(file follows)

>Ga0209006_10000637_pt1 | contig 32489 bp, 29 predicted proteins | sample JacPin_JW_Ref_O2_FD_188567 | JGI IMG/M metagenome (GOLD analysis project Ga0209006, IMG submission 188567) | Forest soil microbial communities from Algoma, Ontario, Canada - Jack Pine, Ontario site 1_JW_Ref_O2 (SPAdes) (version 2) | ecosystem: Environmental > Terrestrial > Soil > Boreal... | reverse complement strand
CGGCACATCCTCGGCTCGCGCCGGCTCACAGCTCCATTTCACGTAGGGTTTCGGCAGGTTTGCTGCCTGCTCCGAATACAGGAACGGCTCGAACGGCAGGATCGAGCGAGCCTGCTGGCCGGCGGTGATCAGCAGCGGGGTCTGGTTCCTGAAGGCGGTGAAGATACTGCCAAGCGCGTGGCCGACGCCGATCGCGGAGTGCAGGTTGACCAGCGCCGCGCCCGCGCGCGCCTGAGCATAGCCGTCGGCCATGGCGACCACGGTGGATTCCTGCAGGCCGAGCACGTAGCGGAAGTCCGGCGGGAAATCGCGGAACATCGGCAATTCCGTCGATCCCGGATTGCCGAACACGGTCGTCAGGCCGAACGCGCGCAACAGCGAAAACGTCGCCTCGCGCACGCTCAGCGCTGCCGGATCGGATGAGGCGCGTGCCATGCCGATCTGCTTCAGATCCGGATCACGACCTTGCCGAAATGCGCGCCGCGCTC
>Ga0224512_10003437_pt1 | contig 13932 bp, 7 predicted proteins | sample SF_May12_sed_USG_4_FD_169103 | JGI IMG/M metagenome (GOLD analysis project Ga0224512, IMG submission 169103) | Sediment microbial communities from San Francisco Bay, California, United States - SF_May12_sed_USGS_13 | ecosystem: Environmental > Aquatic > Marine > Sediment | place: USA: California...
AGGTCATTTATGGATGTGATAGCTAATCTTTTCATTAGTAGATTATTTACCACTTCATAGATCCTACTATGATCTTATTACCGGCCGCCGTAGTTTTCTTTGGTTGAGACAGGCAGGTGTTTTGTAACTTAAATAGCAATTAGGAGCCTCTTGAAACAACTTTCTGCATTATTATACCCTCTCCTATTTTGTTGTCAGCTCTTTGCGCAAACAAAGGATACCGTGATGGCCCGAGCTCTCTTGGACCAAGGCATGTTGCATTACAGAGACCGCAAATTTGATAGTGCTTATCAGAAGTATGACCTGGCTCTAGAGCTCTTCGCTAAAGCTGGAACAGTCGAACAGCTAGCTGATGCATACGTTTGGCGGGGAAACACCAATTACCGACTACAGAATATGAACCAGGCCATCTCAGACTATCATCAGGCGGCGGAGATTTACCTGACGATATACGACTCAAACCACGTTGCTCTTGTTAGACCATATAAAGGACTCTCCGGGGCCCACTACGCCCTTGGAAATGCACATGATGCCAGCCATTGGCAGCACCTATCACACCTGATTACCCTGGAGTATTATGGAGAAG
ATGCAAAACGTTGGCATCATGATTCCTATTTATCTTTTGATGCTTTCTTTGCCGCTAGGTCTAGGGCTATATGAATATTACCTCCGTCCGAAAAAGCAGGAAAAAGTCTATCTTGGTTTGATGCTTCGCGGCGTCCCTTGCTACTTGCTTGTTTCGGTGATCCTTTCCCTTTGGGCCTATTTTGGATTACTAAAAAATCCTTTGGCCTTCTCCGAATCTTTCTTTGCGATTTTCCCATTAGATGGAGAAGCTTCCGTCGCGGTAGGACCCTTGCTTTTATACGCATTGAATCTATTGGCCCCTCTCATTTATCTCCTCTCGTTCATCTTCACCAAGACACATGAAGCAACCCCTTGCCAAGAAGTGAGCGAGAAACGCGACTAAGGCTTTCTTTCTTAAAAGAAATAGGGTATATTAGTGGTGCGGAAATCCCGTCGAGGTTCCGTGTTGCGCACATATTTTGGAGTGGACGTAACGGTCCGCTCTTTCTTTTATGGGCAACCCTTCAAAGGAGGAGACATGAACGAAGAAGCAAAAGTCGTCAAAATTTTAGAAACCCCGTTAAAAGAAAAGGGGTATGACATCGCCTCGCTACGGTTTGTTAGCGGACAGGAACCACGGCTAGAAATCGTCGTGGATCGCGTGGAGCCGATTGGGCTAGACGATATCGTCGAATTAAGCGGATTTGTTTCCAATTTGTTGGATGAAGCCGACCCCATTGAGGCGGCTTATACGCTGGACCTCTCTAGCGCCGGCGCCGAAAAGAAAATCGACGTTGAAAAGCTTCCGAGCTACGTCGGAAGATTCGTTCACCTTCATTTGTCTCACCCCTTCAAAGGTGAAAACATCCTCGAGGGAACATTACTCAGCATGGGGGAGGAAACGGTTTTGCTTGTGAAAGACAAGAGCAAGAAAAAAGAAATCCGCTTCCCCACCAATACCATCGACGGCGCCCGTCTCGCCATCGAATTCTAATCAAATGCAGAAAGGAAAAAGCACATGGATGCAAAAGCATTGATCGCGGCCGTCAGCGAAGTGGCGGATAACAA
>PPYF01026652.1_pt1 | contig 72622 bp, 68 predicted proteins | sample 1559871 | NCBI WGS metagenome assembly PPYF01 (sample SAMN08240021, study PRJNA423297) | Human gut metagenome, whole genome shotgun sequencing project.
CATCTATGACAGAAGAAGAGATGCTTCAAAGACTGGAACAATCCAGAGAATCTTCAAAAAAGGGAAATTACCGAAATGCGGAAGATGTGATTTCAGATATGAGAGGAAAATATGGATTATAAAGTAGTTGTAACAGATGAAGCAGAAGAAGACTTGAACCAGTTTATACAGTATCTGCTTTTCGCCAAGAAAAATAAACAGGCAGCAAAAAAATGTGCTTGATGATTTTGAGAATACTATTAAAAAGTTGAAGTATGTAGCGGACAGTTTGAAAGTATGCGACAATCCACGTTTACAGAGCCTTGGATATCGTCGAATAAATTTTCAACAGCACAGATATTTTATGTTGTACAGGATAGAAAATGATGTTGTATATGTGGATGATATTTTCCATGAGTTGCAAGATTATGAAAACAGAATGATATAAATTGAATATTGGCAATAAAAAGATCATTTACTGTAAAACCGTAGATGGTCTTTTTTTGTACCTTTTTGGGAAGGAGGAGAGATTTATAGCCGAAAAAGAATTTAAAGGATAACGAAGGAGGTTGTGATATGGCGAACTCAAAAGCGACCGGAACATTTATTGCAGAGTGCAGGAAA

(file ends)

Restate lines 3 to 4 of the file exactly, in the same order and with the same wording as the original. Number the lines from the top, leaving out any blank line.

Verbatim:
>Ga0224512_10003437_pt1 | contig 13932 bp, 7 predicted proteins | sample SF_May12_sed_USG_4_FD_169103 | JGI IMG/M metagenome (GOLD analysis project Ga0224512, IMG submission 169103) | Sediment microbial communities from San Francisco Bay, California, United States - SF_May12_sed_USGS_13 | ecosystem: Environmental > Aquatic > Marine > Sediment | place: USA: California...
AGGTCATTTATGGATGTGATAGCTAATCTTTTCATTAGTAGATTATTTACCACTTCATAGATCCTACTATGATCTTATTACCGGCCGCCGTAGTTTTCTTTGGTTGAGACAGGCAGGTGTTTTGTAACTTAAATAGCAATTAGGAGCCTCTTGAAACAACTTTCTGCATTATTATACCCTCTCCTATTTTGTTGTCAGCTCTTTGCGCAAACAAAGGATACCGTGATGGCCCGAGCTCTCTTGGACCAAGGCATGTTGCATTACAGAGACCGCAAATTTGATAGTGCTTATCAGAAGTATGACCTGGCTCTAGAGCTCTTCGCTAAAGCTGGAACAGTCGAACAGCTAGCTGATGCATACGTTTGGCGGGGAAACACCAATTACCGACTACAGAATATGAACCAGGCCATCTCAGACTATCATCAGGCGGCGGAGATTTACCTGACGATATACGACTCAAACCACGTTGCTCTTGTTAGACCATATAAAGGACTCTCCGGGGCCCACTACGCCCTTGGAAATGCACATGATGCCAGCCATTGGCAGCACCTATCACACCTGATTACCCTGGAGTATTATGGAGAAG